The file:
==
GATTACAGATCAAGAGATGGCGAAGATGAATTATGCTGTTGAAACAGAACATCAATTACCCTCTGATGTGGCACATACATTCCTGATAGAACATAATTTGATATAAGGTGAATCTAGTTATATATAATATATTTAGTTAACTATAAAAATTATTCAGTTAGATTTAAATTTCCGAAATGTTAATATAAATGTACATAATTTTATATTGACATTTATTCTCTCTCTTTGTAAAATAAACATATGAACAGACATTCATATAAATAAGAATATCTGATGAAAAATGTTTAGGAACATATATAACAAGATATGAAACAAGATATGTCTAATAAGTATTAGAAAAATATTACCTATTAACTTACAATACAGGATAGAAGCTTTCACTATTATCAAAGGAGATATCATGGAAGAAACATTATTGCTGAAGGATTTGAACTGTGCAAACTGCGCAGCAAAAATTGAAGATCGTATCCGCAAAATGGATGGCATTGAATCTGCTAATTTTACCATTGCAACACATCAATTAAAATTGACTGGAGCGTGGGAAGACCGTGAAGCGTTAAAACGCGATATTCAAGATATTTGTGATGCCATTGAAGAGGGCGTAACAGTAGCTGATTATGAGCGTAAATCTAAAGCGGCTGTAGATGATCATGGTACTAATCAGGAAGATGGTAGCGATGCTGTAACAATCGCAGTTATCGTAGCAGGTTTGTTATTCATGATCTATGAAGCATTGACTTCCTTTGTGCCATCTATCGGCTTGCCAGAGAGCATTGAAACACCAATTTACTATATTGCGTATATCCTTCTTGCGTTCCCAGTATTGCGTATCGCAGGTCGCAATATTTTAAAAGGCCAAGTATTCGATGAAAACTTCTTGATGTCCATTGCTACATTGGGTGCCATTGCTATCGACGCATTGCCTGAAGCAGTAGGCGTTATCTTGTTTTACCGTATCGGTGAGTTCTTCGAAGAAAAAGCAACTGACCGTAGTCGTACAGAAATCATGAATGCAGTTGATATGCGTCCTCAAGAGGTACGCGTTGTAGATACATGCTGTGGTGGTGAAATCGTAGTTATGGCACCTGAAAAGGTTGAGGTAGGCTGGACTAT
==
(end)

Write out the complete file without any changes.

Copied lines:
GATTACAGATCAAGAGATGGCGAAGATGAATTATGCTGTTGAAACAGAACATCAATTACCCTCTGATGTGGCACATACATTCCTGATAGAACATAATTTGATATAAGGTGAATCTAGTTATATATAATATATTTAGTTAACTATAAAAATTATTCAGTTAGATTTAAATTTCCGAAATGTTAATATAAATGTACATAATTTTATATTGACATTTATTCTCTCTCTTTGTAAAATAAACATATGAACAGACATTCATATAAATAAGAATATCTGATGAAAAATGTTTAGGAACATATATAACAAGATATGAAACAAGATATGTCTAATAAGTATTAGAAAAATATTACCTATTAACTTACAATACAGGATAGAAGCTTTCACTATTATCAAAGGAGATATCATGGAAGAAACATTATTGCTGAAGGATTTGAACTGTGCAAACTGCGCAGCAAAAATTGAAGATCGTATCCGCAAAATGGATGGCATTGAATCTGCTAATTTTACCATTGCAACACATCAATTAAAATTGACTGGAGCGTGGGAAGACCGTGAAGCGTTAAAACGCGATATTCAAGATATTTGTGATGCCATTGAAGAGGGCGTAACAGTAGCTGATTATGAGCGTAAATCTAAAGCGGCTGTAGATGATCATGGTACTAATCAGGAAGATGGTAGCGATGCTGTAACAATCGCAGTTATCGTAGCAGGTTTGTTATTCATGATCTATGAAGCATTGACTTCCTTTGTGCCATCTATCGGCTTGCCAGAGAGCATTGAAACACCAATTTACTATATTGCGTATATCCTTCTTGCGTTCCCAGTATTGCGTATCGCAGGTCGCAATATTTTAAAAGGCCAAGTATTCGATGAAAACTTCTTGATGTCCATTGCTACATTGGGTGCCATTGCTATCGACGCATTGCCTGAAGCAGTAGGCGTTATCTTGTTTTACCGTATCGGTGAGTTCTTCGAAGAAAAAGCAACTGACCGTAGTCGTACAGAAATCATGAATGCAGTTGATATGCGTCCTCAAGAGGTACGCGTTGTAGATACATGCTGTGGTGGTGAAATCGTAGTTATGGCACCTGAAAAGGTTGAGGTAGGCTGGACTAT